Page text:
Three single-family homes and a duplex would be replaced with two new buildings

Developer John Schwartzman said he is willing to work with neighbors on his plans for replacing three single-family homes and a duplex with two new apartment buildings on Marshall Avenue at Finn Street.

By Jane McClure

Three single-family homes and a duplex on the northeast corner of Marshall Avenue and Finn Street would be replaced by two new apartment buildings under a plan that was reviewed on April 20 by the Land Use Committee of the Union Park District Council (UPDC).

The project proposed by developer Jon Schwartzman was met with a decidedly mixed reaction from the committee members and neighbors who attended the meeting. They asked for more time to consider the matter, and Schwartzman agreed to come back to the committee on May 18. (Visit unionparkdc.org for how to access that meeting.)

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City staff have been reviewing Schwartzman’s site plan since March. The project needs no zoning changes or variances, so the recommendation of the UPDC is not needed.

The dwellings slated for demolition are at 2115, 2111, 2103 and 2097 Marshall. The four properties, which cumulatively encompass more than 46,500 square feet, are zoned for lower-density multifamily residential.

Last summer Schwartzman completed the construction of a five-story, 16-unit apartment building at Marshall Avenue and Moore Street. That building, which has been marketed to college students, can house up to 64 residents. Schwartzman said he is now hearing from young adults who want a different rental option. He described his latest project as appealing to young professionals.

The developer said he hopes to work with neighbors on the project at Marshall and Finn, given his experience with the building at Marshall and Moore. “I got pummeled the last time I was here,” Schwartzman said. Some neighbors unsuccessfully sued the city over that project.

The Marshall-Moore development coincided with an effort to get historic designation for a six-block stretch of Marshall Avenue along with a major rezoning study for Marshall in both the Merriam Park and Snelling-Hamline neighborhoods. Much of the two-mile stretch of Marshall from the Mississippi River to Hamline Avenue has been rezoned for higher-density redevelopment, while the historic study is still pending before the city’s Heritage Preservation Commission.

The first building Schwartzman plans to construct at Marshall and Finn would have 10 three-bedroom loft-style apartments. With a height of 40 feet, it would include three levels of housing above one level of parking. The second building at the rear of the property would have 20 apartments in a mix of one-, two-, three- and four bedroom units. It too would have a height of 40 feet. The buildings would share 45 enclosed parking stalls and six surface stalls for their residents.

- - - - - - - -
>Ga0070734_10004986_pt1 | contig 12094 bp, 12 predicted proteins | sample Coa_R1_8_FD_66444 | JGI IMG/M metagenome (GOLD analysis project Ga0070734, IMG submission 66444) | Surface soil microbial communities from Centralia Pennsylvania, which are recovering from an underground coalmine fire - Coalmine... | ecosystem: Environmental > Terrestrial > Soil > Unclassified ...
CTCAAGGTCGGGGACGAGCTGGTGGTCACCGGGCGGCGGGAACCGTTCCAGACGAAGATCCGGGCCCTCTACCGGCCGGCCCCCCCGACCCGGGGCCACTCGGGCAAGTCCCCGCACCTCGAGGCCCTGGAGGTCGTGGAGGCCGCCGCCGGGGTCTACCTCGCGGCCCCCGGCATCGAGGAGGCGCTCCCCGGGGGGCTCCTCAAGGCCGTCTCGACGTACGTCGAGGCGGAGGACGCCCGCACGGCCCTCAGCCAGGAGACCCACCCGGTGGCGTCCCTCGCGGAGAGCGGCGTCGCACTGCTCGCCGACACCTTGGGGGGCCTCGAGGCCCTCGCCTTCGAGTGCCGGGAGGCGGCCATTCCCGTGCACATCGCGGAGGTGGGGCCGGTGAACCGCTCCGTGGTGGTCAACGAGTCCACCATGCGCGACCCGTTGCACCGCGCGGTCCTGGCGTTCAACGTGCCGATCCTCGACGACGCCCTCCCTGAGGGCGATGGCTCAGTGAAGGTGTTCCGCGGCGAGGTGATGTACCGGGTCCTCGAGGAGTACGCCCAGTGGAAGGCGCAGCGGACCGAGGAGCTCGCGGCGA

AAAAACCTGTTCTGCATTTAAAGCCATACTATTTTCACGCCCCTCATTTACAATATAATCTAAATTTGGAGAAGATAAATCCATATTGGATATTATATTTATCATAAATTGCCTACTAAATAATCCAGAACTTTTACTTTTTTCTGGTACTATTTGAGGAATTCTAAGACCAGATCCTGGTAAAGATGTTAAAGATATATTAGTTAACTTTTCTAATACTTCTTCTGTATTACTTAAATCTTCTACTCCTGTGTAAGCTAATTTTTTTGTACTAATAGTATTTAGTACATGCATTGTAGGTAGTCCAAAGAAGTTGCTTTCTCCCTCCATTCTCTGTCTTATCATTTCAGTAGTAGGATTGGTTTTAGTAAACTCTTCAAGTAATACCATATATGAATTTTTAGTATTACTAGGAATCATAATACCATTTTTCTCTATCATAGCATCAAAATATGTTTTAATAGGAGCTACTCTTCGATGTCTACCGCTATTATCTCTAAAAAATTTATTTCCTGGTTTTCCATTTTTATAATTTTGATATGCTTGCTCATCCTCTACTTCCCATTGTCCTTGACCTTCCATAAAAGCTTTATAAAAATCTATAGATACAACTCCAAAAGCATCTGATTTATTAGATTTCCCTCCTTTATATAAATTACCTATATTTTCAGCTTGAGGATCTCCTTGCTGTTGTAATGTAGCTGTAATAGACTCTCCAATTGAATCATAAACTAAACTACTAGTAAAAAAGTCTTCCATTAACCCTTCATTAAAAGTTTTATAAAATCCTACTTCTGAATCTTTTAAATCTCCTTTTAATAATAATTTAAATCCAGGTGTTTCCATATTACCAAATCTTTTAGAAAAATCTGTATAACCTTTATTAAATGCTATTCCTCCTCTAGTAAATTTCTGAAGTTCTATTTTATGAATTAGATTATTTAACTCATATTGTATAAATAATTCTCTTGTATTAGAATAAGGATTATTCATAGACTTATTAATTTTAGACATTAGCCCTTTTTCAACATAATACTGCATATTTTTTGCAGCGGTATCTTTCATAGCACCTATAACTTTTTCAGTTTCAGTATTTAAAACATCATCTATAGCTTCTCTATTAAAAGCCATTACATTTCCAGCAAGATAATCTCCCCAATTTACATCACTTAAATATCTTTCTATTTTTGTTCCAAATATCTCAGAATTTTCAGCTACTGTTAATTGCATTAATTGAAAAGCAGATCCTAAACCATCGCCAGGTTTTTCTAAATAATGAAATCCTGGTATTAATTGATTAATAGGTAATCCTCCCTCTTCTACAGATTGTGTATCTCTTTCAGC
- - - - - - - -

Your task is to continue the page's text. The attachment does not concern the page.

Schwartzman described the first building, dubbed the Marshall Lofts, as “cool looking. We want to create something more contemporary.” Exterior materials for both buildings would be a combination of metal, composite board and brick.
Some UPDC committee members and neighbors disagreed with Schwartzman’s description of the architecture, saying they would like to see a style that better complements the surrounding neighborhood.

Schwartzman described the first building, dubbed the Marshall Lofts, as “cool looking. We want to create something more contemporary.” Exterior materials for both buildings would be a combination of metal, composite board and brick.

Some UPDC committee members and neighbors disagreed with Schwartzman’s description of the architecture, saying they would like to see a style that better complements the surrounding neighborhood. According to them, Schwartzman’s firm, Fairway Property Management, displays more attractive buildings on its website. 

The Marshall building was described by some at the meeting as “boxy,” “cheap,” “institutional” and lacking in the architectural details that would break up the building’s long facade.

“I like the density,” said UPDC board member Scott Berger, “but my college dorm built in the 1960s was dense. This reminds me of my dorm, built during an architectural age that isn’t highly regarded and hasn’t aged very well.”

The amount of parking was also criticized. Schwartzman said he would like to offer more than one space per apartment. However, some committee members and neighbors said it should not need that much parking, given that Marshall has been designated for a new bus rapid transit line in the future. 

One suggestion was to provide more housing and fewer parking stalls and seek a parking variance. Schwartzman, whose company needed a variance for a recent development on Grand Avenue, was reluctant to apply for another one. “It was a nightmare,” he said.

Others at the meeting pressed for more affordable housing. Schwartzman said he had hoped to offer an affordable unit and that he looked closely at the city’s 4D program, which provides property tax breaks for landlords who maintain a minimum percentage of units at affordable rent levels. “But we couldn’t make the numbers work,” he said.

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